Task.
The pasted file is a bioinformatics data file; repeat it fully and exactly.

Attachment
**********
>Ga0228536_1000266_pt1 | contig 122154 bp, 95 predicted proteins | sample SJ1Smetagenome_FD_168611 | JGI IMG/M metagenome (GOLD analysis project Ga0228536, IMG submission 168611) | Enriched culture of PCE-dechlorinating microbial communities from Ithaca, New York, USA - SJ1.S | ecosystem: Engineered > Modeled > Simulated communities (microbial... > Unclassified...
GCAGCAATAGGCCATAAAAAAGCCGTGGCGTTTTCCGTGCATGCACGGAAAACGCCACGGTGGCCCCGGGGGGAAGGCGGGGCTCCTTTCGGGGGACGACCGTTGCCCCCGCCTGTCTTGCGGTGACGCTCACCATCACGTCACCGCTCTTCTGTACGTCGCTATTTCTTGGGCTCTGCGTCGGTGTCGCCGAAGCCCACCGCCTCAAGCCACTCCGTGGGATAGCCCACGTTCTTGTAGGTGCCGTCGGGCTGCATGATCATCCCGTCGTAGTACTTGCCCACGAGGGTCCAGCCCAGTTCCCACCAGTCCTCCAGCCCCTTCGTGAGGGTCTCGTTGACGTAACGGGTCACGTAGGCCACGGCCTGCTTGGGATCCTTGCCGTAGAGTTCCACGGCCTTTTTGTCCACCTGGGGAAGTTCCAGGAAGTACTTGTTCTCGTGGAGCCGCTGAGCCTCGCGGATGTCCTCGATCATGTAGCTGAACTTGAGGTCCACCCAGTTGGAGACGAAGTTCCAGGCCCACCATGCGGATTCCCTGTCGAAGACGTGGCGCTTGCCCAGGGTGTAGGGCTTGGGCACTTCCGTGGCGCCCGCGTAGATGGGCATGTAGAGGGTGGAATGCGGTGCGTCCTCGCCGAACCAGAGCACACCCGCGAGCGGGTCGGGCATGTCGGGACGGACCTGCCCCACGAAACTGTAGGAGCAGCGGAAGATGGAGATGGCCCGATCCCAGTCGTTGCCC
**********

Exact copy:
>Ga0228536_1000266_pt1 | contig 122154 bp, 95 predicted proteins | sample SJ1Smetagenome_FD_168611 | JGI IMG/M metagenome (GOLD analysis project Ga0228536, IMG submission 168611) | Enriched culture of PCE-dechlorinating microbial communities from Ithaca, New York, USA - SJ1.S | ecosystem: Engineered > Modeled > Simulated communities (microbial... > Unclassified...
GCAGCAATAGGCCATAAAAAAGCCGTGGCGTTTTCCGTGCATGCACGGAAAACGCCACGGTGGCCCCGGGGGGAAGGCGGGGCTCCTTTCGGGGGACGACCGTTGCCCCCGCCTGTCTTGCGGTGACGCTCACCATCACGTCACCGCTCTTCTGTACGTCGCTATTTCTTGGGCTCTGCGTCGGTGTCGCCGAAGCCCACCGCCTCAAGCCACTCCGTGGGATAGCCCACGTTCTTGTAGGTGCCGTCGGGCTGCATGATCATCCCGTCGTAGTACTTGCCCACGAGGGTCCAGCCCAGTTCCCACCAGTCCTCCAGCCCCTTCGTGAGGGTCTCGTTGACGTAACGGGTCACGTAGGCCACGGCCTGCTTGGGATCCTTGCCGTAGAGTTCCACGGCCTTTTTGTCCACCTGGGGAAGTTCCAGGAAGTACTTGTTCTCGTGGAGCCGCTGAGCCTCGCGGATGTCCTCGATCATGTAGCTGAACTTGAGGTCCACCCAGTTGGAGACGAAGTTCCAGGCCCACCATGCGGATTCCCTGTCGAAGACGTGGCGCTTGCCCAGGGTGTAGGGCTTGGGCACTTCCGTGGCGCCCGCGTAGATGGGCATGTAGAGGGTGGAATGCGGTGCGTCCTCGCCGAACCAGAGCACACCCGCGAGCGGGTCGGGCATGTCGGGACGGACCTGCCCCACGAAACTGTAGGAGCAGCGGAAGATGGAGATGGCCCGATCCCAGTCGTTGCCC